Snowed In.

It did cross my mind when signing our tenancy, that living on top of a steep hill, where the road is very narrow, might be an issue when it comes to snow. I dismissed it at the time in favour of a nice house, however now it actually has snowed, I am fearing the next couple of days.

You see, the only way is down where I live. Down the very steep hill where I would probably end up swerving the car out into the main road if I drove, or through a narrow private “road” (with pot holes all over the place, lovely home for the ice that is yet to come) where the car would probably skid into the wall or the fence opposite. And if we walked, no doubt I would fall, drag DS down with me and we would both roll down the hill, caked in snow, as if we were zorbing or something. I certainly do not want to relive our trip to Bodiam Castle, where I accidentally yanked DS down with me after taking a fall because of my inappropriate footwear. Poor boy.

For the moment though, leaving the hideous thoughts of it turning into some kind of giant ice rink, we enjoyed the snow and ventured to the local park.


Wonton Soup.

I finally invested in a food processor (my previous handheld mixer died) and inevitably this was going to result in another food post. I decided to make Wonton Soup without following a structured recipe, but instructions from my Grandma which is near enough the same thing.


For the dumplings:

20 king prawns

200g pork mince (half of the small box)

1 clove of garlic

2 spring onions

1 tsp of cornflower

1/2 tbsp of oyster sauce

pinch of salt

ground pepper

1 pack of wonton sheets (usually 30 sheets in a pack)

egg white

For the soup:

Water (use your judgment for how much you need)

Dash of soy sauce

1/2 vegetable stock cube

What’s next?

Start off by preparing the prawns – You will need to de-shell them and remove the intestines (as shown in my previous post). Once this is done, add the prawns, pork mince, spring onions, chopped garlic, cornflower, oyster sauce, salt and ground pepper into the food processor. You can add other ingredients too, so do not feel restricted.

Blend the mixture until it turns into one clump.

Place small scoops of the mixture in the centre of the wonton sheets. Dampen the corners of the sheets with water and bring two of the corners together to a point. Then bring the other two corners together and wrap them around. There are various techniques to folding wonton sheets, the key thing is to make sure the filling is fully concealed and the sheet is wrapped tightly.

Thirty wonton dumplings is an excessive amount for me to eat, so I have stored them in boxes of ten in the freezer.

To cook the dumplings, all you need to do is place them into boiling water for approximately five minutes; they should float to the top once they are done. To make the soup, simply boil the water, add the soy sauce and vegetable stock and simmer for a few minutes. Pour into a bowl and wonton dumplings once they are cooked, sprinkle some spring onions as a garnish and there you have your wonton soup!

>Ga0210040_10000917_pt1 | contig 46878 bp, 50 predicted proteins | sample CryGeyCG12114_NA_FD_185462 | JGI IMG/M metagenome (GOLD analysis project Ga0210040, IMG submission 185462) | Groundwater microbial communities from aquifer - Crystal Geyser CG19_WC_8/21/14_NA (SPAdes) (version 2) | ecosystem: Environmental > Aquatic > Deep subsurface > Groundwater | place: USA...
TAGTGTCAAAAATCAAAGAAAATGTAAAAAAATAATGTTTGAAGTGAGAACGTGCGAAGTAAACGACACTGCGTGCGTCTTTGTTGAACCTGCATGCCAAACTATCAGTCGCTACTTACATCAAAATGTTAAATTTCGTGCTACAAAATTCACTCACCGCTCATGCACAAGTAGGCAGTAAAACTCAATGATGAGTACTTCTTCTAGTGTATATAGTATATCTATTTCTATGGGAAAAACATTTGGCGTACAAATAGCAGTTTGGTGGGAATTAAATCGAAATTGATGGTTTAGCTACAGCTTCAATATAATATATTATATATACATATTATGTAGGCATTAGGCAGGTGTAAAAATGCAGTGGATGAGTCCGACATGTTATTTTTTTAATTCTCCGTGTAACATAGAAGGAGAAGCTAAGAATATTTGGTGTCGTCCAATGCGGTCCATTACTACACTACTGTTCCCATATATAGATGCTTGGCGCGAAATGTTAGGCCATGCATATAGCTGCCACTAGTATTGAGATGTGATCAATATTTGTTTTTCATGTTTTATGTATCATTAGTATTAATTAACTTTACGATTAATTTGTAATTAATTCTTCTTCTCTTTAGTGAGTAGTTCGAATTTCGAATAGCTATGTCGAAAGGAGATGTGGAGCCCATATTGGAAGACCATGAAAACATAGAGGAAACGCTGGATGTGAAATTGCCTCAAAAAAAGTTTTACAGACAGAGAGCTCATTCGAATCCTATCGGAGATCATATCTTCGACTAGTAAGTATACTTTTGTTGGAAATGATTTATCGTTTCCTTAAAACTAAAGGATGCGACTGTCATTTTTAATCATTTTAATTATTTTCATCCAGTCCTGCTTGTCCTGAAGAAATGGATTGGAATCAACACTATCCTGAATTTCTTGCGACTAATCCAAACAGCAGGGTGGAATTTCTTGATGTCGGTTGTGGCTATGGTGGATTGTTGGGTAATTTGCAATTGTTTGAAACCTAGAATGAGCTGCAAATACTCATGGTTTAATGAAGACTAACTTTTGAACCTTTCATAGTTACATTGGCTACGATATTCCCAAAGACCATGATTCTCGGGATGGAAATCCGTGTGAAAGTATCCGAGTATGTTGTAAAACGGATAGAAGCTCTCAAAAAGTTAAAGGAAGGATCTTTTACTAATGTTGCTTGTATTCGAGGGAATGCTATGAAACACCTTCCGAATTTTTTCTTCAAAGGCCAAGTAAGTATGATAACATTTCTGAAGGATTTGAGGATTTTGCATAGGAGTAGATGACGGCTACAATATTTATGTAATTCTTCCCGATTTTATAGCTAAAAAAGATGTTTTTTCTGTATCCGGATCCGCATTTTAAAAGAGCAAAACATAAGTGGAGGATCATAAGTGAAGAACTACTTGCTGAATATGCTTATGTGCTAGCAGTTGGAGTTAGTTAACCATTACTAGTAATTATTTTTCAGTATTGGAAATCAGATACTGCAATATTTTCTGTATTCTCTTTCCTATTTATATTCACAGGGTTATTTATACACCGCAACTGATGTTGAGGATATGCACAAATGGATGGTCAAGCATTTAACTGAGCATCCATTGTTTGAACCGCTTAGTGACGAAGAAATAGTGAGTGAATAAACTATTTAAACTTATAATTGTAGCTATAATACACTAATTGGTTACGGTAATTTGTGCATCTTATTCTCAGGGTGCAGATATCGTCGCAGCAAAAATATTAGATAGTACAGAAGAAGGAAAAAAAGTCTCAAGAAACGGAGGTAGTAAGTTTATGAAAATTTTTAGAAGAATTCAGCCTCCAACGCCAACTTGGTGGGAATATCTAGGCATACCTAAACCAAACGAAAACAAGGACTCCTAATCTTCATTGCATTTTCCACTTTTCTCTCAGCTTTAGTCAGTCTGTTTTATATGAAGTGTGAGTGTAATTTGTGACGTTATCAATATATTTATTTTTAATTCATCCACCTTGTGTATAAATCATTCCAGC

Icing on the Cake.

I was given The Hummingbird Bakery Cookbook a while ago but have only used it as a picture book, not daring to actually make one of their magnificent cakes. A few days ago I decided I would try a simple recipe (you can follow the same recipe as the book on the websites I found) and make vanilla cupcakes, but instead of the vanilla frosting they suggest, I made chocolate.

Here are my ingredients. For a detailed list, please refer to the websites I have linked above.

After mixing the  flour, sugar, baking powder, salt and butter together, it looked something like this.

Once the egg, vanilla extract and milk have been incorporated, I spooned the mixture into paper cases.

Whilst they were baking in the oven, I prepared the chocolate frosting. When beating the icing sugar, butter and cocoa powder together and adding the milk, it may appear that the mixture is too dry. It is deceiving you and after a further few minutes beating the mixture together, the frosting will form perfectly.

After the cupcakes are cooked through and have cooled down, spread the chocolate frosting on top and sprinkle the hundreds and thousands.

Chicken Tonight.

I have been seeking an alternative sauce to include in my rice dishes for DS, without it being too flavoursome (he dislikes strong tastes) or too bland. My grandma has taught me how to make a very tasty dish, which is incredibly simple and only takes a few minutes to cook.


A small portion of diced chicken – however much you think you/your baby can eat (I tend to use thighs as I find the breast very dry)